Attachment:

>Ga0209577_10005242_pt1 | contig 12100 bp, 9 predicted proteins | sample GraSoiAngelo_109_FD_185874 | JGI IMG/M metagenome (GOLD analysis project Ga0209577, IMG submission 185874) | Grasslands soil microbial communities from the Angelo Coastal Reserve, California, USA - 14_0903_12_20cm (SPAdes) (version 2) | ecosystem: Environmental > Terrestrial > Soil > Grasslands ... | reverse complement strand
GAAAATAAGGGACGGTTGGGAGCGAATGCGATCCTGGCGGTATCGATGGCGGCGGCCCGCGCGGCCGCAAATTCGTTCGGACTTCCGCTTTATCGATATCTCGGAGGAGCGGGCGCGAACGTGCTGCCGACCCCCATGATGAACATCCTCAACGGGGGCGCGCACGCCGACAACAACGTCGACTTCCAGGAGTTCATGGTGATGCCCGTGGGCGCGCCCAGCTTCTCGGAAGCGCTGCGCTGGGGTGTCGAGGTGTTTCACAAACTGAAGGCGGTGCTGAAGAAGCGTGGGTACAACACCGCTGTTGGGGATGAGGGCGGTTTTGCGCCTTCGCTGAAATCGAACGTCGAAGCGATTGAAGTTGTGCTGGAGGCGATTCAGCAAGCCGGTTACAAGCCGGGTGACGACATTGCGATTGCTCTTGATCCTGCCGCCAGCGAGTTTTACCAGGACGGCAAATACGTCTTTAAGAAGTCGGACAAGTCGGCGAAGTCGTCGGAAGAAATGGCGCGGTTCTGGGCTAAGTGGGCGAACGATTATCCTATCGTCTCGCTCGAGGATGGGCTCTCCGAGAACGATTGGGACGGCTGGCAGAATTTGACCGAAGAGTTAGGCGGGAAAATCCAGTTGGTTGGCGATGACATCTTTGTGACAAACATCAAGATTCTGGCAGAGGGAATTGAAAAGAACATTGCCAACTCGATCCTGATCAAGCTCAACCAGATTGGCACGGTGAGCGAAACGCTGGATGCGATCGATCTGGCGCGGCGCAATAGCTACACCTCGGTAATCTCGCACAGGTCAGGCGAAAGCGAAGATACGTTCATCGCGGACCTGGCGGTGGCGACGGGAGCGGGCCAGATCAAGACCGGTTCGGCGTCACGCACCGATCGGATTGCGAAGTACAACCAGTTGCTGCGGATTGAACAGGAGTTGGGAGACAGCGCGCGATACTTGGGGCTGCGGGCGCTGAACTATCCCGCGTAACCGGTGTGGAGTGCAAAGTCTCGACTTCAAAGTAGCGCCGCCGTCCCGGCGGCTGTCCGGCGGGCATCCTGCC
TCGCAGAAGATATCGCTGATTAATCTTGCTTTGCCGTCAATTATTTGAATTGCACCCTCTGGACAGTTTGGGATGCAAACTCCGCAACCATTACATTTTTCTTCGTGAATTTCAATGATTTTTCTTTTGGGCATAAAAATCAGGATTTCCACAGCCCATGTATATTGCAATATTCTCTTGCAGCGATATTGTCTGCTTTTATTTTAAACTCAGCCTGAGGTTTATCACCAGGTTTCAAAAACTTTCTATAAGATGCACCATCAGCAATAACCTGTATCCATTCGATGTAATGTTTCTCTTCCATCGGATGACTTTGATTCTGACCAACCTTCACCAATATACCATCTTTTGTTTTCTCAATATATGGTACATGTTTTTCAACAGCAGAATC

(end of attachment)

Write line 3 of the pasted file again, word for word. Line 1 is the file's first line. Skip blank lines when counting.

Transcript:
TCGCAGAAGATATCGCTGATTAATCTTGCTTTGCCGTCAATTATTTGAATTGCACCCTCTGGACAGTTTGGGATGCAAACTCCGCAACCATTACATTTTTCTTCGTGAATTTCAATGATTTTTCTTTTGGGCATAAAAATCAGGATTTCCACAGCCCATGTATATTGCAATATTCTCTTGCAGCGATATTGTCTGCTTTTATTTTAAACTCAGCCTGAGGTTTATCACCAGGTTTCAAAAACTTTCTATAAGATGCACCATCAGCAATAACCTGTATCCATTCGATGTAATGTTTCTCTTCCATCGGATGACTTTGATTCTGACCAACCTTCACCAATATACCATCTTTTGTTTTCTCAATATATGGTACATGTTTTTCAACAGCAGAATC